The cleverly staged cameos include The Wolf of Wall Street star Margot Robbie demystifying mortgage-backed securities while drinking champagne in a bubble bath, and chef/TV host Anthony Bourdain comparing leftover fish to toxic financial assets.

McKay says he recruited Bourdain for the scene after reading his memoir Kitchen Confidential. “He tells readers that they should not order seafood stew because it’s where cooks put all the crap they couldn’t sell,” says the director. “I thought ‘Oh my God that’s a perfect metaphor for a collateralized debt obligation, where the banks bundle a bunch of bad mortgages and sell it as a triple-A rated financial product.'”

To illustrate the ruinous domino effect triggered by the collapse of so-called “synthetic CDO’s,” McKay paired Selena Gomez with behavioral economist Dr. Richard Thaler in a scene set in a casino. As Thaler expounds upon the idea of “Extrapolation Bias” – the tendency to assume that something that’s happening now will continue to happen – Gomez sits at a blackjack table with a giant stack of chips. “It’s a kind of high-low dynamic where we’ve got Selena playing blackjack as onlookers take side bets on her hand,” says McKay. “It was investors making those kinds of side bets on mortgage-backed securities through CDOs that drove the whole world economy to where it was poised to crash.”

Gomez admits she was surprised to get a call from McKay for The Big Short. “I read the script and didn’t understand most of it, which scared the hell out of me because I do think it’s important to learn about our economic system,” says the young actress and pop superstar. “But after I talked to Adam, it made sense to be part of this movie. I get a chance to use my platform and communicate to people who care about me. My generation is the next generation coming up. It’s important for us to understand what happened.”

 

High-Energy Cinematography

For director of photography Barry Ackroyd, McKay’s dialogue-driven drama offered a change of pace from shooting acclaimed action thrillers like The Hurt Locker, Captain Phillips and United 93. “When Adam approached me about doing The Big Short, he referenced United 93 because there’s a huge amount of action in that film yet it’s also very confined,” says the Oscar-nominated cinematographer. “He and I talked about how to ramp up the energy for scenes of people talking in offices so that we bring the audience into the middle of the conversation. We want you to feel like you’re in the room with the subject, so you listen harder to what’s being said.”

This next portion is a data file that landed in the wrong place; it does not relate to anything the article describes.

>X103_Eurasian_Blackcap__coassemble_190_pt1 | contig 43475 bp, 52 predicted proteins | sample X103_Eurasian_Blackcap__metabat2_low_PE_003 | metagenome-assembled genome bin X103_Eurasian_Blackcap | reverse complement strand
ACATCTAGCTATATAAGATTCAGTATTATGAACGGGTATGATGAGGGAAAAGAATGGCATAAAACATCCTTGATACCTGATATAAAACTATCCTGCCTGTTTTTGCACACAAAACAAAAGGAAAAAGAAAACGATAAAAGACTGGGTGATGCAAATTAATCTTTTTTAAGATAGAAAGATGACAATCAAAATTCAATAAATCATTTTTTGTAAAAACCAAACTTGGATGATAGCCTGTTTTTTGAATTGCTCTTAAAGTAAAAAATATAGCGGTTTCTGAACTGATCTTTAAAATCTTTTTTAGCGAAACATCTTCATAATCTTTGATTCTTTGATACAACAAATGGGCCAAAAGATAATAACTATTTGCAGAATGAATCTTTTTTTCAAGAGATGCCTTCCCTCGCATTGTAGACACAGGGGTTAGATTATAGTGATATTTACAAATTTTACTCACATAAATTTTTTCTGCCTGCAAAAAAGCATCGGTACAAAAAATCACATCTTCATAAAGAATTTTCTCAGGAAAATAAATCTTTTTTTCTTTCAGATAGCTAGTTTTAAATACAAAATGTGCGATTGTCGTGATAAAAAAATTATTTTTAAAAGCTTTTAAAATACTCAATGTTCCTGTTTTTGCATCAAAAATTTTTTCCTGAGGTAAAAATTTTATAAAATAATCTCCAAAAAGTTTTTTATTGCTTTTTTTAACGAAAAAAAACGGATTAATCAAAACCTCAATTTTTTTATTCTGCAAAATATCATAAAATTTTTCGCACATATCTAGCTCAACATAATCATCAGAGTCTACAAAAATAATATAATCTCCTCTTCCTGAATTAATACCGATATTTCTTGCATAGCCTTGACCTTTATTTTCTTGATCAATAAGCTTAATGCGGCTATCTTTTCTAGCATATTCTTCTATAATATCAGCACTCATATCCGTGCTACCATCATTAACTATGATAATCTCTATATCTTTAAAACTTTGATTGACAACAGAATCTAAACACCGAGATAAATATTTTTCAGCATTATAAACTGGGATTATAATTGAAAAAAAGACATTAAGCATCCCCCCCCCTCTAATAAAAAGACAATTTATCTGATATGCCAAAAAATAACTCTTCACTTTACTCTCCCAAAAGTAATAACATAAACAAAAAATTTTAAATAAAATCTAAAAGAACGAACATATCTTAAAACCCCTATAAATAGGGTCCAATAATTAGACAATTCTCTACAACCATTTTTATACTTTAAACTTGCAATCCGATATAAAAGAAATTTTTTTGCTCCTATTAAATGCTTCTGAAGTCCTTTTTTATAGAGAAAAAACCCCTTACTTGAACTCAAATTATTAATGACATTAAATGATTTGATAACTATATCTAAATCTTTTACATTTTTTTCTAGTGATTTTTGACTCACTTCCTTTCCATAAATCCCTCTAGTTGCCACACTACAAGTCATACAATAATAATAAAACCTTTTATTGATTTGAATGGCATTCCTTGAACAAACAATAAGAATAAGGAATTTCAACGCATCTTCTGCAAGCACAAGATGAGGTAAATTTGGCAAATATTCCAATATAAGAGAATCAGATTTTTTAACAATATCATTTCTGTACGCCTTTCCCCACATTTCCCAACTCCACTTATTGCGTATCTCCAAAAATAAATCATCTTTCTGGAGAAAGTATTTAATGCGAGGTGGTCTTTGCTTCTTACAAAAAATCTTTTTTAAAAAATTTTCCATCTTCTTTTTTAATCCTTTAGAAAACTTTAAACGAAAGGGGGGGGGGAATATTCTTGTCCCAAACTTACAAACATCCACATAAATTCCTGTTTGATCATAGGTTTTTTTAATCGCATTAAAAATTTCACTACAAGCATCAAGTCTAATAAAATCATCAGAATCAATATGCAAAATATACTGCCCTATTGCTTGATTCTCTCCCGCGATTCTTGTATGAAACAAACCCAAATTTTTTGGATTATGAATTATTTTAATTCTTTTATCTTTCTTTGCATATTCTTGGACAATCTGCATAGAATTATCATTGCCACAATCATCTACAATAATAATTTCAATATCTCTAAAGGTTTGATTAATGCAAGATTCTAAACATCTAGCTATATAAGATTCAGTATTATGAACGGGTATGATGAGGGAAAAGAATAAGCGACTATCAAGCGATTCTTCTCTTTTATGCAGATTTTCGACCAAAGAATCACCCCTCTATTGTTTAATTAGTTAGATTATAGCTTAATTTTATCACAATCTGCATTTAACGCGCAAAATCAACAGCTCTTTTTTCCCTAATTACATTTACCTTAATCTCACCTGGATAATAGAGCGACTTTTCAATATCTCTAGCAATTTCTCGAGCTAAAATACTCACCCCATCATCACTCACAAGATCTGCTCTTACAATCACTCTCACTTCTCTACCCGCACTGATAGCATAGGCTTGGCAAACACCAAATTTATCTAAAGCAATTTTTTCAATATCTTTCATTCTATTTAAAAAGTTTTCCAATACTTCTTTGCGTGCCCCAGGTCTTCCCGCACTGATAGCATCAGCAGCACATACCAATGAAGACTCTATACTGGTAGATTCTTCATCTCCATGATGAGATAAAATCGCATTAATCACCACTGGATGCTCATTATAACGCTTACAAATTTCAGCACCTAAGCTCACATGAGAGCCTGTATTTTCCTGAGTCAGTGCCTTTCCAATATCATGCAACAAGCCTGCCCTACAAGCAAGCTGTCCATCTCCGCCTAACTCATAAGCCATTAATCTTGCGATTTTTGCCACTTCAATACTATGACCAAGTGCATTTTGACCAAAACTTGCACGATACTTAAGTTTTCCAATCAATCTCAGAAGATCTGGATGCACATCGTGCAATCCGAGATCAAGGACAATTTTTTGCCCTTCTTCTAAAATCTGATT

McKay praises Ackroyd’s ability to create that sense through savvy camera placement and movement. “Barry uses this sort of neo-verite technique of shooting, which creates a level of intimacy and urgency within the frame. By contrast, if you shoot with the traditional proscenium frame and three-layer lights, it makes everything look glossy and is more intimidating to the audience.”

Ackroyd collaborated closely with production designer Clayton Hartley and costume designer Matheson, both of whom previously worked with McKay on Tallageda Nights, Step Brothers and Anchorman 2: The Legend Continues. “Barry has this gift for capturing the humanity in these characters, which extended to our other department heads,” says McKay. “One of the biggest challenges throughout the whole movie had to do with making sure our location and settings had a life to them in the way they were shot and designed and that the same was true of the wardrobe, hair and makeup. Everything had to feel alive, with a little bit of a ragged edge to the way scenes were being presented.”